First Cross-language Pub/Sub on Cap'n Proto

Aug 31, 2018

[Update: you can follow the discussion on https://groups.google.com/forum/#!topic/capnproto/y2ePOd25pkE]

After months of experimentation with tons of messaging concepts, I finally decided to use Cap’n Proto RPC for the CoreRC project. However, there is little information on the web for Cap’n Proto in general, and most of them are not up-to-date. So I hope this post can help you to get started on using Cap’n Proto for designing cross-language communication concepts and primitives.

Most of the post is based on the capnproto-rust demo implementation of the PubSub scheme. Huge thanks to dwrensha for such a nice work ;)

The Schema

Here is the pubsub.capnp schema file. Note that interfaces are like abstract classes in the Cap’n Proto world–they come with a lot of scaffolds to ease the interaction between the communicating parties. However, you only need to implement these interfaces when you are in charge of the function of the interface. That is to say, if you are the user, you only need to include the generated header, and rest assured that you can start using it.

@0xce579c3e9bb684bd;

using Cxx = import "/capnp/c++.capnp";
$Cxx.namespace("corerc");

interface Subscription {}

interface Publisher(T) {
    # A source of messages of type T.

    subscribe @0 (subscriber: Subscriber(T)) -> (subscription: Subscription);
    # Registers `subscriber` to receive published messages. Dropping the returned `subscription`
    # signals to the `Publisher` that the subscriber is no longer interested in receiving messages.
}

interface Subscriber(T) {
    pushMessage @0 (message: T) -> ();
    # Sends a message from a publisher to the subscriber. To help with flow control, the subscriber should not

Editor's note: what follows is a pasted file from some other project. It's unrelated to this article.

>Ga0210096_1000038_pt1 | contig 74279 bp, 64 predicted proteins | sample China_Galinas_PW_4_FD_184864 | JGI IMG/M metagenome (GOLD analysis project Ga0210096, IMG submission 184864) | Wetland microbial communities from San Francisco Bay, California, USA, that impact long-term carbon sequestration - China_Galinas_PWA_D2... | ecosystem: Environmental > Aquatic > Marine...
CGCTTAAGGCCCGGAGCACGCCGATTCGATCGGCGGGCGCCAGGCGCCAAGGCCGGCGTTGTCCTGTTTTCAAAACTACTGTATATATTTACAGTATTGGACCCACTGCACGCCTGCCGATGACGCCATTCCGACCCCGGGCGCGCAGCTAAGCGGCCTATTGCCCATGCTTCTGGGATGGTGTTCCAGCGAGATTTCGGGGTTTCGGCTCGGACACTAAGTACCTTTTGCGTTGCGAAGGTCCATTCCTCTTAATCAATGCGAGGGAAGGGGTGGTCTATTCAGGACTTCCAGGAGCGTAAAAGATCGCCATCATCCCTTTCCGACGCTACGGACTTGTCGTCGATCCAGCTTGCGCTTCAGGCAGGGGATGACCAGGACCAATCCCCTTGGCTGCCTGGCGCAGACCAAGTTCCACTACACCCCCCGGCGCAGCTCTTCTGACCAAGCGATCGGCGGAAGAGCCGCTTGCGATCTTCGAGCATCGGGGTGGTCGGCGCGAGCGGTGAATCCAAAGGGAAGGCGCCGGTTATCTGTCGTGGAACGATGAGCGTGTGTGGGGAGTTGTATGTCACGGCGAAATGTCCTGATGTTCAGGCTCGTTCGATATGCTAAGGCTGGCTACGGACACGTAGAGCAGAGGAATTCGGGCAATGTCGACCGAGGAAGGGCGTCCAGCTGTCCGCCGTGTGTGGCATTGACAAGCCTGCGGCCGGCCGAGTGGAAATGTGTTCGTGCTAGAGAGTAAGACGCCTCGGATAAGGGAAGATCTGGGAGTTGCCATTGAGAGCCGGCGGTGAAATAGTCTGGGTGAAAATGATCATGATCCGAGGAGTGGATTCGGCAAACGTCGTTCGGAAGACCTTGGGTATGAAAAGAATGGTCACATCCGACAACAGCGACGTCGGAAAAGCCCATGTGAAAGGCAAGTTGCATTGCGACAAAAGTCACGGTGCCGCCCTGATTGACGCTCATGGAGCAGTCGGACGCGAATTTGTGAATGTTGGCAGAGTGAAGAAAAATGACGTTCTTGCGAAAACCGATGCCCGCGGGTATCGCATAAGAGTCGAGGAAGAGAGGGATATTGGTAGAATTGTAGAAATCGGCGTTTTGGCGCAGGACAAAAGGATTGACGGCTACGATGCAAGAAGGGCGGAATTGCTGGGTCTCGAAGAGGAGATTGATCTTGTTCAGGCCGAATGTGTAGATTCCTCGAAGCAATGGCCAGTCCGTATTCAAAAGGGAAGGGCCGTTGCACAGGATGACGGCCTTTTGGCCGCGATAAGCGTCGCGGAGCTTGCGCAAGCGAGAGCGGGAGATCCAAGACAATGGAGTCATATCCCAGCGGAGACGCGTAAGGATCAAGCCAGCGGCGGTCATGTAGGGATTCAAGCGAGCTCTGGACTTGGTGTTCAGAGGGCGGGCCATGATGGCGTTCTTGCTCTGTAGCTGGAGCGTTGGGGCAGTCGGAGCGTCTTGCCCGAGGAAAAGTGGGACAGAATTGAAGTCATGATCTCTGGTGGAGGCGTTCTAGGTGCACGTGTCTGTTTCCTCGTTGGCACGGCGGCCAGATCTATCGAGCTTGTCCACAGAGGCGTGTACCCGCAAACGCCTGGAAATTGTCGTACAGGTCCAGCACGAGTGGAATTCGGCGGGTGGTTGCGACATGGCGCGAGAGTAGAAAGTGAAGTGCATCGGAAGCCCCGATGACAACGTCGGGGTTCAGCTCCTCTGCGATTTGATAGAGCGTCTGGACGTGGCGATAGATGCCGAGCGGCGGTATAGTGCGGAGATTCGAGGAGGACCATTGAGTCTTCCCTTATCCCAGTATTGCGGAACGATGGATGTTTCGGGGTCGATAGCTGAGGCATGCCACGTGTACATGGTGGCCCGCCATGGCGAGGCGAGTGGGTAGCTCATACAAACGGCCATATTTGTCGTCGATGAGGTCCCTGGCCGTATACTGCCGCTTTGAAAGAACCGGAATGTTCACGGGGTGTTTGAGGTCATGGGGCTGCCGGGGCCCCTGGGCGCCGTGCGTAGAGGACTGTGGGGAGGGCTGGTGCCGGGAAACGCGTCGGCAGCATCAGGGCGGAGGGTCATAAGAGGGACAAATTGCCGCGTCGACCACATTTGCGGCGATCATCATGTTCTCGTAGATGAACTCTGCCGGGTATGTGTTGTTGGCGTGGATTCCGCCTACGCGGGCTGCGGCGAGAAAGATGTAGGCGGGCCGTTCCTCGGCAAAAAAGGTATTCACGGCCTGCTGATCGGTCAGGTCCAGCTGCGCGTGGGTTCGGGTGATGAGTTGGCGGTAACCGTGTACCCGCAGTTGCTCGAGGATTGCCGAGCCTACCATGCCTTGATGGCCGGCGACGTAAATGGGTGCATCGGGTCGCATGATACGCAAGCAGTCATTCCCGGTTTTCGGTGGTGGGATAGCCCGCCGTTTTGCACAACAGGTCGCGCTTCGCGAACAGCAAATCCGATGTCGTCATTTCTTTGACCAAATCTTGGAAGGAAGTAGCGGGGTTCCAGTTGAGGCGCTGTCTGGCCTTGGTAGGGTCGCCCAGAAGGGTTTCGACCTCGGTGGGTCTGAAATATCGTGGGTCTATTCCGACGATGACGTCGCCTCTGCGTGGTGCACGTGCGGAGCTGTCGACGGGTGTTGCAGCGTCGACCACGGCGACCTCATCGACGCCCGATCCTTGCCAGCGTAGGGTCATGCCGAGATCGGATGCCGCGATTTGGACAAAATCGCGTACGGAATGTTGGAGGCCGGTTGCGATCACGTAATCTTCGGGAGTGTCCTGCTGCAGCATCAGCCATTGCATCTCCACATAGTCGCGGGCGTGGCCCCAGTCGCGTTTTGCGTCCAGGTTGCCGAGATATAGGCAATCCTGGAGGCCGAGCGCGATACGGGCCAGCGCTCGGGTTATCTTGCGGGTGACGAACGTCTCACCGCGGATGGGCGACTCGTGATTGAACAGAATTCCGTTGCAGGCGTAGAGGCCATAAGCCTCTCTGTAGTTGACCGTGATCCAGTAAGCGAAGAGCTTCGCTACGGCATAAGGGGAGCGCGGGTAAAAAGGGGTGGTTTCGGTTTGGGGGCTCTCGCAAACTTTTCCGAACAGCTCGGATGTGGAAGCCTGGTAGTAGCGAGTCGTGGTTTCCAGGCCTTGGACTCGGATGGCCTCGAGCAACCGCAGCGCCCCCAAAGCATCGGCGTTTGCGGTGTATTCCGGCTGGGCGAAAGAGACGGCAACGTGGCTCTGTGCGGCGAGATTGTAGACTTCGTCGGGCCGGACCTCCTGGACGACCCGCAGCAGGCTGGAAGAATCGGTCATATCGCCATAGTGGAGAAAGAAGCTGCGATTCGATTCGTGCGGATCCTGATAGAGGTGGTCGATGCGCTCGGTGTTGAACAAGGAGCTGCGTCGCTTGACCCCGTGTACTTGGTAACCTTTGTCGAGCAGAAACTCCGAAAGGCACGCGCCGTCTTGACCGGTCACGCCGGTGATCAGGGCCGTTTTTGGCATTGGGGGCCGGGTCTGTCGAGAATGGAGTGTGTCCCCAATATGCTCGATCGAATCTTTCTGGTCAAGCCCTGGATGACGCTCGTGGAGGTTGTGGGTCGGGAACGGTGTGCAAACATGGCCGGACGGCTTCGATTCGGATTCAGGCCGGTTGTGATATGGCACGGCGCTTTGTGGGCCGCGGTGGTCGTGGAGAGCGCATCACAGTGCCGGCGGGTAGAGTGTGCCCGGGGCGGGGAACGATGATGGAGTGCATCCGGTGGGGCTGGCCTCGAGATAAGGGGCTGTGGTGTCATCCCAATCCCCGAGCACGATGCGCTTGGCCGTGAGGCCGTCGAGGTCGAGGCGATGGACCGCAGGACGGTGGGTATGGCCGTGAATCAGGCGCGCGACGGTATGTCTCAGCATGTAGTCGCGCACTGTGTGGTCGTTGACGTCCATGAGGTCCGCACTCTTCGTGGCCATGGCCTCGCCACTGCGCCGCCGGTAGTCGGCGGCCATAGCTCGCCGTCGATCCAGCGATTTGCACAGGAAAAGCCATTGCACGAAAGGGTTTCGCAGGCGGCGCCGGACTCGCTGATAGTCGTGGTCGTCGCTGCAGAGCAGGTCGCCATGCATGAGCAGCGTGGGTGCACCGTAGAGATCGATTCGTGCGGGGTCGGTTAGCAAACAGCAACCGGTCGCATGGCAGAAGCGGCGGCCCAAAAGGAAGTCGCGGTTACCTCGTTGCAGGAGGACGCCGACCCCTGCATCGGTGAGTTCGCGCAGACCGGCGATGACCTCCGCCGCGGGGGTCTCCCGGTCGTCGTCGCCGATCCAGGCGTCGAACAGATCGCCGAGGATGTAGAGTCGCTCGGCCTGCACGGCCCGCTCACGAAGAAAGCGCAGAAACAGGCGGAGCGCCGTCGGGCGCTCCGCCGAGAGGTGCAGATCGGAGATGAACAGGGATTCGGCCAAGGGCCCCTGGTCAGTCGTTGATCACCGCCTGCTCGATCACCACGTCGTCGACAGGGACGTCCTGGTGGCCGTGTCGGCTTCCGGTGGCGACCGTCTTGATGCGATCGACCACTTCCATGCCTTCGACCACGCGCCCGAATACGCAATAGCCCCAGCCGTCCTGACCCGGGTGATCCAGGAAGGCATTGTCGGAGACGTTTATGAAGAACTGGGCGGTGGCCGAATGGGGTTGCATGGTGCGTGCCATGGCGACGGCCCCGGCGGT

# return from this method until it is ready to process the next message.
}

The Demo Server in Rust

Information about Cap’n Proto scatters everywhere in the web, but the demo implementation in capnproto-rust is largely self-introductory.

First we must add the implementation details to Cap’n Proto generated code:

struct SubscriptionImpl {
    id: u64,
    subscribers: Rc<RefCell<SubscriberMap>>,
}

impl SubscriptionImpl {
    fn new(id: u64, subscribers: Rc<RefCell<SubscriberMap>>) -> SubscriptionImpl {
        SubscriptionImpl { id: id, subscribers: subscribers }
    }
}

impl Drop for SubscriptionImpl {
    fn drop(&mut self) {
        println!("subscription dropped");
        self.subscribers.borrow_mut().subscribers.remove(&self.id);
    }
}

impl subscription::Server for SubscriptionImpl {}

Note here how the unsubscribing logic is implemented in the destructor for SubscriptionImpl. When a Subscriber subscribes to a topic, the following logic is executed:

impl publisher::Server<::capnp::text::Owned> for PublisherImpl {
    fn subscribe(&mut self,
                 params: publisher::SubscribeParams<::capnp::text::Owned>,
                 mut results: publisher::SubscribeResults<::capnp::text::Owned>,)
                 -> Promise<(), ::capnp::Error>
    {
        println!("subscribe");
        self.subscribers.borrow_mut().subscribers.insert(
            self.next_id,
            SubscriberHandle {
                client: pry!(pry!(params.get()).get_subscriber()),
                requests_in_flight: 0,
            }
        );

        results.get().set_subscription(
            subscription::ToClient::new(SubscriptionImpl::new(self.next_id, self.subscribers.clone()))
                .from_server::<::capnp_rpc::Server>());

        self.next_id += 1;
        Promise::ok(())
    }
}

Where we first construct a SubscriberHandle to remember the list of current active subscribers and their IDs. After that, we construct a subscription with the unsubscription logic, and pass the corresponding Client to the subscriber. When the corresponding client got destroyed, the server object will also be destroyed, thus unsubscription becomes automatic. This methodology is in accordance with the Capn’n Proto styleguide here, where RAII is almost enforced.